Processing Coffee is Easy and So Worth It – Step by Step Guide with Photos

When I say easy, then I really mean it! After reading various articles outlining the complete procedure, I wasn’t even sure if I should harvest the berries at all when our young coffee bushes provided us with the gift. It seemed like a huge load of work that takes lots of time and effort but I decided to give it a go, and I am so glad I did!

There are a few steps you have to go through until you can enjoy your first cup of homegrown coffee, but most of the tasks can be done “in between” other jobs. This is exactly how I have done it, in between my business work, gardening, cooking, preserving veggies from the garden, and hundreds of other jobs I usually do…and what can I say… it was so worth it! The coffee tastes super delicious and I will definitely do it again! Organic, naturally homegrown coffee is even the best!

I decided to document the entire process, for myself and for anyone else who is interested in processing the homegrown coffee beans. Feel free to comment under the article if you would like to add or ask something.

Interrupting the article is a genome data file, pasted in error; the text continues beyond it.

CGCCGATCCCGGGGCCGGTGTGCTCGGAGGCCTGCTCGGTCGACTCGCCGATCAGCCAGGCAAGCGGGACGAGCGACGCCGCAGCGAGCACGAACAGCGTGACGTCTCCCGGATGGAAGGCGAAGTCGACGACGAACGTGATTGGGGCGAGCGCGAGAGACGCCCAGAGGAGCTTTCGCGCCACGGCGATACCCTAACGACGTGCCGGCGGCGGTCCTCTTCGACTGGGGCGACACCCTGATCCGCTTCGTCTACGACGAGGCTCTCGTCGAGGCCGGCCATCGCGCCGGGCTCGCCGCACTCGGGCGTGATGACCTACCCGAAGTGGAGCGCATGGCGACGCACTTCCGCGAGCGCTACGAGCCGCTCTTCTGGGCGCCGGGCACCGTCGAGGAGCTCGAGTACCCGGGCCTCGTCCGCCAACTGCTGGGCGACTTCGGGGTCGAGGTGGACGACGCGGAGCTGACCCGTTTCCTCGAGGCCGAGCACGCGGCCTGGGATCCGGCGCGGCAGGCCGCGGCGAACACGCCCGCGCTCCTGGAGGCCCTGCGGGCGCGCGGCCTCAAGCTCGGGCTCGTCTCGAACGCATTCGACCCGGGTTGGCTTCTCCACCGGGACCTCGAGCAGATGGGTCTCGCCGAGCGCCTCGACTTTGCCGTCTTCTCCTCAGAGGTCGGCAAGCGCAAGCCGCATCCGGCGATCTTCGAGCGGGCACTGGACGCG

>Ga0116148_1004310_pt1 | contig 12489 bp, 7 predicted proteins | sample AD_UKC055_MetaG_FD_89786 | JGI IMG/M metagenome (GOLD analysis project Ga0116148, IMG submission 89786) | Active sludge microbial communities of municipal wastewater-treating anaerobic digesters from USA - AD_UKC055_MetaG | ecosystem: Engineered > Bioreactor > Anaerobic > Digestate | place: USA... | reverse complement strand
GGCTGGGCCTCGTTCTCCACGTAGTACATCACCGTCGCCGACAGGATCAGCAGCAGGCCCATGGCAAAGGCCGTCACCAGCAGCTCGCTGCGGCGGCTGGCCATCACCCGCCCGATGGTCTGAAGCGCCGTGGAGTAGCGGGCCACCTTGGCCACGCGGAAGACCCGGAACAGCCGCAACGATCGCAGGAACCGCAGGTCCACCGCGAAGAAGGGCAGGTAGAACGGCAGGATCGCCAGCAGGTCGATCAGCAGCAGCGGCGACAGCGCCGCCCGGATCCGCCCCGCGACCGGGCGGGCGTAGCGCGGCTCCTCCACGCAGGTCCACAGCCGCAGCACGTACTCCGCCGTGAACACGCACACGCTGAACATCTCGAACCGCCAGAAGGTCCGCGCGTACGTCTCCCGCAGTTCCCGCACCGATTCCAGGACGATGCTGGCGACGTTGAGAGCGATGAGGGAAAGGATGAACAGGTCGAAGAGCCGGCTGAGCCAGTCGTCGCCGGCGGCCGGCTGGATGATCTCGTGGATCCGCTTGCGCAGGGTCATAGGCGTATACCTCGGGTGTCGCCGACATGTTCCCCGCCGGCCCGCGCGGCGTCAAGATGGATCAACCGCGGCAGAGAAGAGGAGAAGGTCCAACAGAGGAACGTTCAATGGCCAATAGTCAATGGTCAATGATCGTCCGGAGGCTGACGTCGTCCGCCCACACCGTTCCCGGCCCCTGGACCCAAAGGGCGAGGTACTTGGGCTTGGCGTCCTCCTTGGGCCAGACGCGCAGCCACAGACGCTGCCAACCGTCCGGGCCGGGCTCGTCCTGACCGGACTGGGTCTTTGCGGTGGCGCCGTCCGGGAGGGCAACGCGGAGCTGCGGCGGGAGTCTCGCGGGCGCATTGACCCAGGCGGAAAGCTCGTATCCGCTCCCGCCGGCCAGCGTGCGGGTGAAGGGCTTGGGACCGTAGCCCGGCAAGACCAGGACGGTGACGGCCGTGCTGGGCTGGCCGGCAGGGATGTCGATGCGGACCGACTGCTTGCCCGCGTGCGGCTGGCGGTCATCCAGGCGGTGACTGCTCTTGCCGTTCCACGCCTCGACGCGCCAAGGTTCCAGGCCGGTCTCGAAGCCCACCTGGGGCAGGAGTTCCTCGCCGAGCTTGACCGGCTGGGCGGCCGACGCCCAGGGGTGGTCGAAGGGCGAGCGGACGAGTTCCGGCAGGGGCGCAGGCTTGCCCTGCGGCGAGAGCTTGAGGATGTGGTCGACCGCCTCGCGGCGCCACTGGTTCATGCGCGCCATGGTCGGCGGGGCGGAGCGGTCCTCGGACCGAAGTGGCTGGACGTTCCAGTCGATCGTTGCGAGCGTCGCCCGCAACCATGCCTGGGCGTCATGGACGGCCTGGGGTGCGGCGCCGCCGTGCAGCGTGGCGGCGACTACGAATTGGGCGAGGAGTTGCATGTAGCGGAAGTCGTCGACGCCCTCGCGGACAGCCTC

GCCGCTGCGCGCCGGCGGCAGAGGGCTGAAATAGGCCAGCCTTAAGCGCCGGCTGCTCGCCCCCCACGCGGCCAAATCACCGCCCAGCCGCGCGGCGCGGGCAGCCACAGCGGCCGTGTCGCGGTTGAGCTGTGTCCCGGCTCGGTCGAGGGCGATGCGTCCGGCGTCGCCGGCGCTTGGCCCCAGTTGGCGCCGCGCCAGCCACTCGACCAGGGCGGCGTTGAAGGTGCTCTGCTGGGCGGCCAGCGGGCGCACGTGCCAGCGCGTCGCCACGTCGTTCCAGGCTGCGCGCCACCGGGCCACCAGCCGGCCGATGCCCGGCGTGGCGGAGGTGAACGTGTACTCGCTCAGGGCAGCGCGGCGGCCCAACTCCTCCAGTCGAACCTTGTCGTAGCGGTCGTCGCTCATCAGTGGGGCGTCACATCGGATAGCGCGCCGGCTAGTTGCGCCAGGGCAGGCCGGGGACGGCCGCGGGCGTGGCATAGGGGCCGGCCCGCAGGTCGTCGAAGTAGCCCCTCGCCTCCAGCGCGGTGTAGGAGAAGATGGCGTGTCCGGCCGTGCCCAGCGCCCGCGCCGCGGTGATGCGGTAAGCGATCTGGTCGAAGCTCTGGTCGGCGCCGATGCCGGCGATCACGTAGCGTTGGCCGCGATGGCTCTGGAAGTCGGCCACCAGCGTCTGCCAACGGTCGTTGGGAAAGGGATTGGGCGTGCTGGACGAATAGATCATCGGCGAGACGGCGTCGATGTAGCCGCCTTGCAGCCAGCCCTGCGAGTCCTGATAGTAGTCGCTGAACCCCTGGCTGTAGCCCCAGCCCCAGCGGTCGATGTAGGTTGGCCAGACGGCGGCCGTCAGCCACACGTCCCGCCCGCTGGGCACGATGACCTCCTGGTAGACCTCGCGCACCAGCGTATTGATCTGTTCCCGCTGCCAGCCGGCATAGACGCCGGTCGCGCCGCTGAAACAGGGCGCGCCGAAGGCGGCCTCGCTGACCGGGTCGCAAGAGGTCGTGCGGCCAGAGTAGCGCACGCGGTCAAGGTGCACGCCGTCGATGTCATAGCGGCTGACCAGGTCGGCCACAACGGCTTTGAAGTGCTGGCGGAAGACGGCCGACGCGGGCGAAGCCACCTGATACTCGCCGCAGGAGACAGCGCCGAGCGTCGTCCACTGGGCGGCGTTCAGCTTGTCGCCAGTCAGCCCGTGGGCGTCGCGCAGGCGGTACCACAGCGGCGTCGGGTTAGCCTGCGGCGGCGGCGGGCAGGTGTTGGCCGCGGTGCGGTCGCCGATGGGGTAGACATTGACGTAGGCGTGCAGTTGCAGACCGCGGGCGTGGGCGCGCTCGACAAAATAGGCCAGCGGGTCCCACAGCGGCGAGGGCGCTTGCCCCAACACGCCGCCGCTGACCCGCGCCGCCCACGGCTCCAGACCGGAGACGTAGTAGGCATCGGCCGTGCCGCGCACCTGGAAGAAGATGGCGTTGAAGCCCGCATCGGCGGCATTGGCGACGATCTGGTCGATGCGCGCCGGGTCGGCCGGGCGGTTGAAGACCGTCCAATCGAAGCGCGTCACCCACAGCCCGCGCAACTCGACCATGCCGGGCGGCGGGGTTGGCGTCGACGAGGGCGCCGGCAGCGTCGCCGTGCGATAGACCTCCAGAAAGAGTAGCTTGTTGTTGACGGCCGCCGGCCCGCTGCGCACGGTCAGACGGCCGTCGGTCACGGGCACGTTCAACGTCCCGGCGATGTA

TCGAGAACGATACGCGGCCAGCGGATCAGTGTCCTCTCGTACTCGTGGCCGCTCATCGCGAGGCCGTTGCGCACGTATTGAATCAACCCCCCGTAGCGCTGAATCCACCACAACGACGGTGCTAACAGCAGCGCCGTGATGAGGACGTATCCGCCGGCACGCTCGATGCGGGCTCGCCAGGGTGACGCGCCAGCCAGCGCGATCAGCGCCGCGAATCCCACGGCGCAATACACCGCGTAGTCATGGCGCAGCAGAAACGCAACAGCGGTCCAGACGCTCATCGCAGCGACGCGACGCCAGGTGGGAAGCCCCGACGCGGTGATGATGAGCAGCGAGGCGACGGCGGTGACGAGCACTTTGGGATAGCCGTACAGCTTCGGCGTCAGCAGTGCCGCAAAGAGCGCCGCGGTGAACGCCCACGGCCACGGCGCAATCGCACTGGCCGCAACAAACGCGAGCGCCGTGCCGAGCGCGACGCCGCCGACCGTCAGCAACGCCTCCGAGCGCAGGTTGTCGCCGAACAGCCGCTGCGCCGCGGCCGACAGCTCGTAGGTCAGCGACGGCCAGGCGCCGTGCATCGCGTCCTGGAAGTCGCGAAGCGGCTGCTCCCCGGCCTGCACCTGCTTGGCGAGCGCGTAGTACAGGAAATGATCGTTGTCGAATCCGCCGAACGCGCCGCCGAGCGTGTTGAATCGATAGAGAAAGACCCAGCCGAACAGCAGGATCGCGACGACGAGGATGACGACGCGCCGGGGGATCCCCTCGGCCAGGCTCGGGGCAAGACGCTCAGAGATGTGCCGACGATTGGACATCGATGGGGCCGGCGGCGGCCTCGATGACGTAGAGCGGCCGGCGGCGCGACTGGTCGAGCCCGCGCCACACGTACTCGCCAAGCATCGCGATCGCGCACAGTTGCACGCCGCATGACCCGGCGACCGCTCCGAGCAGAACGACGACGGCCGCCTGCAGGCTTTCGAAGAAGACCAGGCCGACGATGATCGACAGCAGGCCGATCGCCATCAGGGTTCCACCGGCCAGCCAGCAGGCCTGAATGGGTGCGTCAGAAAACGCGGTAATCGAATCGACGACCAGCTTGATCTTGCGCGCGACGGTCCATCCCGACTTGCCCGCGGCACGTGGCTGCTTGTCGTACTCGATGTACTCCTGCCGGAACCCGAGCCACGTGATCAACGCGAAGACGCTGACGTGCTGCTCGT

1. Harvest: Wait with the harvest until the colour of the beans is red to deep red, and kind of soft to the touch. Instead of picking every single bean by hand, I simply stripped the berries by hand and filled the bowl very quickly using this method.
  2. Cleaning: Submerge the berries for about one hour, then give them a good wash by rolling the berries in water between my hands and then draining them.
  3. Pulping: Within 24 hours following harvesting, remove the peel from the seeds. You may accomplish this by squeezing each berry by hand as I did. This is the part of the process that takes most of your time of the entire process. Next time, I will try to tamp the berries with a potatoe masher until all seeds have been driven out of the skin. Wondering if that will be quicker.
  4. Dehydrating berries: Coffee berries have lots of health benefits and can used in many different ways: as tea, to spice dishes, to make beauty products, coffee syrup or liqueur, and more. I dehydrate them in my dehydrator but you can also use the oven on the lowest heat at about 50°C. Store in an air-tight container
  5. Fermenting beans: The beans are very slippery right after removing the peel, and that is normal. Cover the beans with water and leave for at least 18 hours. The natural enzymes help to remove the slippery mucilage around the beans. The beans are ready if they feel clean and gritty rather than slick. According to some pages I went through before starting the process, the duration of the fermentation influences the taste, too. Some recommend to ferment the beans for up to three days. Change water daily if you decide to do so. I left my beans for about 24 hours and the coffee tastes delicious but I am tempted to ferment for 48 hours next time to see if there will be any difference in taste. Who doesn’t love experiments!? Wash the beans in clean water two to three times, or until the water runs clean. Floating beans should be discarded.